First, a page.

Oculus Headset and Facebook Account Sharing

Such a buzz about this topic. Every day I see posts along the lines of:

“I’m buying a headset for my (son, husband, twins) and I want to know if I should buy just one? Can we all share it? Do we have to buy the games more than once? Can we all use the same Facebook Account???”

Well, I’m here with all of your answers to that.

In spite of early fears (and an erroneous statement from Oculus Support in the early release days – see image to right), it has been confirmed that you ARE allowed to use multiple headsets with one Facebook account. You are even allowed to let different people use those headsets… with some limitations.

Oculus Support Error - credit to AndroidCentral

Now, let’s look at the Pros and Cons of that!


Saving Money – If you share headsets with the same FB account, you could save a lot of money on games! There are many games which you can even use as multi-player on different headsets, on the same account, at the same time. That being said, there are also quite a few which will only allow one person to use the game at a time. Someone was kind enough to create a spreadsheet tracking their experience with trying this out. You can find it here: Oculus Cross-Play Subredit Wiki

UnderAged Users – As pretty much everyone knows by now, you have to be at least 13 years of age to legally have a FB account, according to the FB Terms of Service. While this is understandable, it creates a challenge if you have younger household members who will be using the headset. Letting younger kids use a headset that is linked to your FB account will get around that restriction.

Sharing Content – Other than not having to pay for apps twice, you can watch movies together, share pictures and various other aspects of having a shared account.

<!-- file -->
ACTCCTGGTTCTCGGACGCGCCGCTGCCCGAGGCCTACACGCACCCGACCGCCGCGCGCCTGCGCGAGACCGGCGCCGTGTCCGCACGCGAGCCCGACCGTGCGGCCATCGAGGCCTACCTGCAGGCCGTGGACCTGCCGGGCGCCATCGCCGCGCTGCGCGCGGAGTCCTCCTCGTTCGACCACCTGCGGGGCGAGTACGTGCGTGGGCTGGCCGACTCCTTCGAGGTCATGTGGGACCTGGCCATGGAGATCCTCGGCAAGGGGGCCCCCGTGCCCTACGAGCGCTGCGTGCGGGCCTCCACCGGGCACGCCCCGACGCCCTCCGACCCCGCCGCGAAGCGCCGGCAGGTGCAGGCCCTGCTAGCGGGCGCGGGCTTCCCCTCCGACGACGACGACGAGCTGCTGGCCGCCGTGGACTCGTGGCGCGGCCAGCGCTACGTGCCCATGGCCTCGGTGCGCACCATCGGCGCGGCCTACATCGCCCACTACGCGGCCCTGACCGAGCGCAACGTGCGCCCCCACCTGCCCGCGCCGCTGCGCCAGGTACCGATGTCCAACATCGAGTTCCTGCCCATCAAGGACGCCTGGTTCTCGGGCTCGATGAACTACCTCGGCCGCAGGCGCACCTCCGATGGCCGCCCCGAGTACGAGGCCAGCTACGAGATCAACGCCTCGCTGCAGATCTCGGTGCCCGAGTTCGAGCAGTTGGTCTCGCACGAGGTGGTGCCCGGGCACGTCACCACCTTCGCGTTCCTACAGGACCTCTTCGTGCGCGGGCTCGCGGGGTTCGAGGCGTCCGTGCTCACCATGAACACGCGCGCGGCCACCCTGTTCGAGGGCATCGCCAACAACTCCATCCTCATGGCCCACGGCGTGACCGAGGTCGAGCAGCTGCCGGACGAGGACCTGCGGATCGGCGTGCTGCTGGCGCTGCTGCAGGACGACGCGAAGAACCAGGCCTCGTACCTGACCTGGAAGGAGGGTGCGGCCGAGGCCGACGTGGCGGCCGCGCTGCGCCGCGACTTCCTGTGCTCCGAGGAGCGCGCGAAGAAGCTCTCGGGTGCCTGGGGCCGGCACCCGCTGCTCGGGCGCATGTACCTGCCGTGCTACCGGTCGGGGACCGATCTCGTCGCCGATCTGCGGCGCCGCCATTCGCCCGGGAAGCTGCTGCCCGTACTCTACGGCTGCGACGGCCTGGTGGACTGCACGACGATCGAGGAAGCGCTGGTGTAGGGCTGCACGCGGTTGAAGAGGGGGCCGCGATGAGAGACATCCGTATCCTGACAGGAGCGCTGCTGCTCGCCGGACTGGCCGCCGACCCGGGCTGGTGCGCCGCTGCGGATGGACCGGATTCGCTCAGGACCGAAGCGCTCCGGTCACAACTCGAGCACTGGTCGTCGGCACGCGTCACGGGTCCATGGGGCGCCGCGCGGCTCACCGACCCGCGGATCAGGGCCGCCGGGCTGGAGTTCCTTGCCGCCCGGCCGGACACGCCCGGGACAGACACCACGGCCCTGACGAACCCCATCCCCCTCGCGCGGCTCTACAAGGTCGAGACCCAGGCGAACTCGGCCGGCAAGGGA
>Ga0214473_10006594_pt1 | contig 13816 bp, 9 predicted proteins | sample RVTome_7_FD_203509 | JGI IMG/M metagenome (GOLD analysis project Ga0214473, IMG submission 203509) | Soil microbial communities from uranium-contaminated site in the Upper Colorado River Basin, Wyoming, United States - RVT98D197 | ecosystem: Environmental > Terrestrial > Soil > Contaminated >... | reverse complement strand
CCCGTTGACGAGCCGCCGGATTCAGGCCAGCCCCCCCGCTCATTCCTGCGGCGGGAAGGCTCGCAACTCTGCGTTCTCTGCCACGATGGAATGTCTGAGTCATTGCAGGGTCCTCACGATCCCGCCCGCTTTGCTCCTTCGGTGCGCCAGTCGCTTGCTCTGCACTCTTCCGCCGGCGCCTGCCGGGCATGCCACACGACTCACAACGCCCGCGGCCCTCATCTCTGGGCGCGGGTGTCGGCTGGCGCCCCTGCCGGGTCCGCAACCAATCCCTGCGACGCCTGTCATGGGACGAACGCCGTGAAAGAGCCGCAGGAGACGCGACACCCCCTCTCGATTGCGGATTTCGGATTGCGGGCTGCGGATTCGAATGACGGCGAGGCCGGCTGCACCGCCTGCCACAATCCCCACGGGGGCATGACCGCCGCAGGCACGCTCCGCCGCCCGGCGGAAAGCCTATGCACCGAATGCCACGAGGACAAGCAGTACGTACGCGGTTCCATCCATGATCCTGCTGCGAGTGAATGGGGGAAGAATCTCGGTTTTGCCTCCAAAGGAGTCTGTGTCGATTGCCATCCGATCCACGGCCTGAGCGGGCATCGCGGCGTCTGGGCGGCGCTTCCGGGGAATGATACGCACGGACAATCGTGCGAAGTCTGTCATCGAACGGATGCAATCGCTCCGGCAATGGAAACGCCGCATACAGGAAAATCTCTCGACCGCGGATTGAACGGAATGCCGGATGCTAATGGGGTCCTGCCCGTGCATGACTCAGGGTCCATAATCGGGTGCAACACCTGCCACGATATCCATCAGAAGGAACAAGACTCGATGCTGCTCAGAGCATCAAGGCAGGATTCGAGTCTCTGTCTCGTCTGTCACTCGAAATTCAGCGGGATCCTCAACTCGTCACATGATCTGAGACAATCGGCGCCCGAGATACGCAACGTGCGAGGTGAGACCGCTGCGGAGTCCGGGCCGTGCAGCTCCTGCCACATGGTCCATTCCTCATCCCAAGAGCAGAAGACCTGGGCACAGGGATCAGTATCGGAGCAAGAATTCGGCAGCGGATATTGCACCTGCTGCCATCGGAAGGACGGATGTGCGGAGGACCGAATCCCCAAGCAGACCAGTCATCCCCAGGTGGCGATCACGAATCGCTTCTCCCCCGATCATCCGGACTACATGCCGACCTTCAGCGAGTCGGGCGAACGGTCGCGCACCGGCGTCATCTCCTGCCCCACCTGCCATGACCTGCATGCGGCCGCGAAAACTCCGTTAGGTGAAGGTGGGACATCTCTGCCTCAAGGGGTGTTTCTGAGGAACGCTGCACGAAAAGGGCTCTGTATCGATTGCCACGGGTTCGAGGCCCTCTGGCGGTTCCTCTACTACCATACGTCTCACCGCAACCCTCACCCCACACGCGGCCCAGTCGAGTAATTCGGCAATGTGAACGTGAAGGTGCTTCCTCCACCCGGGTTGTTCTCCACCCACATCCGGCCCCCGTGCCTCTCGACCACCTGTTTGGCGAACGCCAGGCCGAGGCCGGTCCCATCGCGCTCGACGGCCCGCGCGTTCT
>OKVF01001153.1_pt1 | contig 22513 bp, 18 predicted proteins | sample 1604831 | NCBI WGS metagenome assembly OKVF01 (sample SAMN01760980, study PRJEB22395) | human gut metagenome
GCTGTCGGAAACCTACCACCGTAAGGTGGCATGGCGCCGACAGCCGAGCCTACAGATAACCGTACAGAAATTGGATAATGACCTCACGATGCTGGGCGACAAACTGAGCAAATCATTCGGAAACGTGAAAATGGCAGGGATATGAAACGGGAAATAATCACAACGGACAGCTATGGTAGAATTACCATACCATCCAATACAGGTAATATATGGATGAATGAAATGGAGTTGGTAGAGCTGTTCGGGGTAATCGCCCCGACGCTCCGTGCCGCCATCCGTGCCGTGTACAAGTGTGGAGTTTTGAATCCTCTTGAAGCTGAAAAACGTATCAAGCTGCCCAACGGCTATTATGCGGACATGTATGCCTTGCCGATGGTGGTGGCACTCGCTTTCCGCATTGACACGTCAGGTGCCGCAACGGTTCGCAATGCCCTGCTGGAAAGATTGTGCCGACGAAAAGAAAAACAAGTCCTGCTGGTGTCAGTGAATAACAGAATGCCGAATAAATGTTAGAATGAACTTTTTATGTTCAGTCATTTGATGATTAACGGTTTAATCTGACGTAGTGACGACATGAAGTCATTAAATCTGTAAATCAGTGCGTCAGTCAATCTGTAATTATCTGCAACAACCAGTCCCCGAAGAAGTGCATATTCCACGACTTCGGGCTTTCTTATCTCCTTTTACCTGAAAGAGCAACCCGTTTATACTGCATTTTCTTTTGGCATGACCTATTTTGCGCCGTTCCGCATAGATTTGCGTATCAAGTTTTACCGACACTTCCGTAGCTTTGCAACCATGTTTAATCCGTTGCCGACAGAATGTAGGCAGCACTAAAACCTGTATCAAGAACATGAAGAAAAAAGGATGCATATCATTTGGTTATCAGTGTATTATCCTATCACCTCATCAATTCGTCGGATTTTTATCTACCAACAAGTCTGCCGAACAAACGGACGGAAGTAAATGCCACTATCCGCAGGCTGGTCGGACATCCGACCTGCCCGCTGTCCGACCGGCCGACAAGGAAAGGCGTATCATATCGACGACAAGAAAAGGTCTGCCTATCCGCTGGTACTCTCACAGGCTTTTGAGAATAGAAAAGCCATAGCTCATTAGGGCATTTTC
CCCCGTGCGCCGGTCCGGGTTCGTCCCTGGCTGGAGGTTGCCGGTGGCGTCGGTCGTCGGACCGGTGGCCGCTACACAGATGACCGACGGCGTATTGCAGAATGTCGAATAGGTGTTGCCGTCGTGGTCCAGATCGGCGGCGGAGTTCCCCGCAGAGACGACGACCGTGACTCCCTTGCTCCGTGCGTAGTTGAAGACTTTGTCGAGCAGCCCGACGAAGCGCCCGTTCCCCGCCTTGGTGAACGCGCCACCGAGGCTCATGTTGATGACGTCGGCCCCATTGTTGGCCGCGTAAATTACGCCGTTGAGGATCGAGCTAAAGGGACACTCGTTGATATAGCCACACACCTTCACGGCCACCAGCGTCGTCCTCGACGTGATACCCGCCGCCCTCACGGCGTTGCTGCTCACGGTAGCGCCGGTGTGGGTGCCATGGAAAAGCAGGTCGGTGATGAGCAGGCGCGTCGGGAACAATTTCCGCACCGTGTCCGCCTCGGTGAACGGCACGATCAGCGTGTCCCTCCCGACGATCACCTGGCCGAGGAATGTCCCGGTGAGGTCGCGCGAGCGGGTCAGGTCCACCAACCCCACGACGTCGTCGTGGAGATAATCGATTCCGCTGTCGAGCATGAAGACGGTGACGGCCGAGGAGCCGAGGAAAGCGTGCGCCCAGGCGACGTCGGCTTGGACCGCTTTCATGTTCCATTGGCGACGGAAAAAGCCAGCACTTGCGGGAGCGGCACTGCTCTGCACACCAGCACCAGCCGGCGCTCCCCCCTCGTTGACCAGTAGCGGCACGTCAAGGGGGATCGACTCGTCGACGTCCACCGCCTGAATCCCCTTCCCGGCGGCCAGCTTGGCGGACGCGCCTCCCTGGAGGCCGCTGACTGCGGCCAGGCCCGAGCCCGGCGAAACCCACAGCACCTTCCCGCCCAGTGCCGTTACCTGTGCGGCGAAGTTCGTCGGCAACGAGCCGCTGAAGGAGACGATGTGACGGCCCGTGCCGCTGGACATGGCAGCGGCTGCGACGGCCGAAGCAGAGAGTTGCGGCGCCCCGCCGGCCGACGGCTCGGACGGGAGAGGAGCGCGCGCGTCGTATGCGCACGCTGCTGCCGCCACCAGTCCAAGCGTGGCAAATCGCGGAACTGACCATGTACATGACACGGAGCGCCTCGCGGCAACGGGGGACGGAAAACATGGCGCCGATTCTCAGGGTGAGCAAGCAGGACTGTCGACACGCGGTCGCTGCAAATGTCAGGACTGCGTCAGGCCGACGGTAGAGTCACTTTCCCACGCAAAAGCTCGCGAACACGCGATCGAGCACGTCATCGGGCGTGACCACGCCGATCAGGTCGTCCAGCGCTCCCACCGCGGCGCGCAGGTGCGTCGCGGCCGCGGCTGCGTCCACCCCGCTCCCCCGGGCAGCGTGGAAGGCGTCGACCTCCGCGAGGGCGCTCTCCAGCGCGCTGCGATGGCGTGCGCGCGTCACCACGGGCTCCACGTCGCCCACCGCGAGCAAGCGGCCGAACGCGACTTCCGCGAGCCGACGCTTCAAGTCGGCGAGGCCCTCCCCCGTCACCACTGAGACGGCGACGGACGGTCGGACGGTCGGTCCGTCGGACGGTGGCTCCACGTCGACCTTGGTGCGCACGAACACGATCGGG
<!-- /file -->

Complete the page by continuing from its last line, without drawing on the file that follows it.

Transparency – If you’re all using the same account, it may be easier to keep track of communications from outside sources with various household members.


Limited Multi-Player – As mentioned above, there are many games which will NOT allow you to use the game at the same time on the same account. One of the most notable of these is… Beat Saber. It’s a lot of fun to challenge your family members to a real time Beat Saber duel, and sadly this is impossible with a shared account.

Facebook Account Lockout – If anyone who is using their headset under your account gets into trouble… you could permanently lose access to your Facebook account (as well as all of the digital content you purchased). In addition, it “bricks” your device because you have to be able to log into your account to remove the device from your account. That’s pretty scary! However, you can rest assured that in MOST situations, the worst you might get is to end up in “Facebook Jail” and temporarily lose the ability to post on Facebook. This does NOT affect your ability to use your Oculus headset! There ARE known cases of people getting “banned” (or “locked out”) from their Facebook account, seemingly randomly. We have no way to know if there is actually a good reason, but it has been reported by quite a number of users. The MOST COMMON ways to actually get your Facebook account BANNED is to create a “fake” or duplicate Facebook account, use a fake name and/or lie about your age when you set up the account. So far, there is often NO RECOURSE for these issues, so just don’t take that chance.

Lack of Privacy – The flip side of being able to more easily keep track of the activities of other users, is that YOU have no privacy. Although your Facebook timeline, messages and such are NOT clearly on display when you generally use the Oculus headset, it is easily possible to simply go into the Oculus browser in the headset, which is logged into your Facebook account by default. There, one can access all of your Facebook activities. In addition, under the main menu Social section, anyone can see whatever chat conversations you’ve had with the friends you have added to your Oculus account. Anyone who uses a headset connected to your account, can ALSO add “friends” to your account, and have conversations with them, both in text and verbally (using the “Party” function).

So, there you have it. The good, the bad, the ugly. Hopefully, this will help you make a decision about how you plan to handle the multiple players (and younger than 13 players) in your household. We’ve also had word from Oculus, that they plan to implement a way for users to more easily switch accounts on a single headset. It isn’t yet clear whether they only mean switching between registered Facebook accounts, or whether they plan to allow people to set up user profiles in each headset, to make sharing single headsets between family members easier. Let’s hope it’s the latter!

Thanks for reading and remember, ALWAYS USE YOUR GRIP STRAPS!!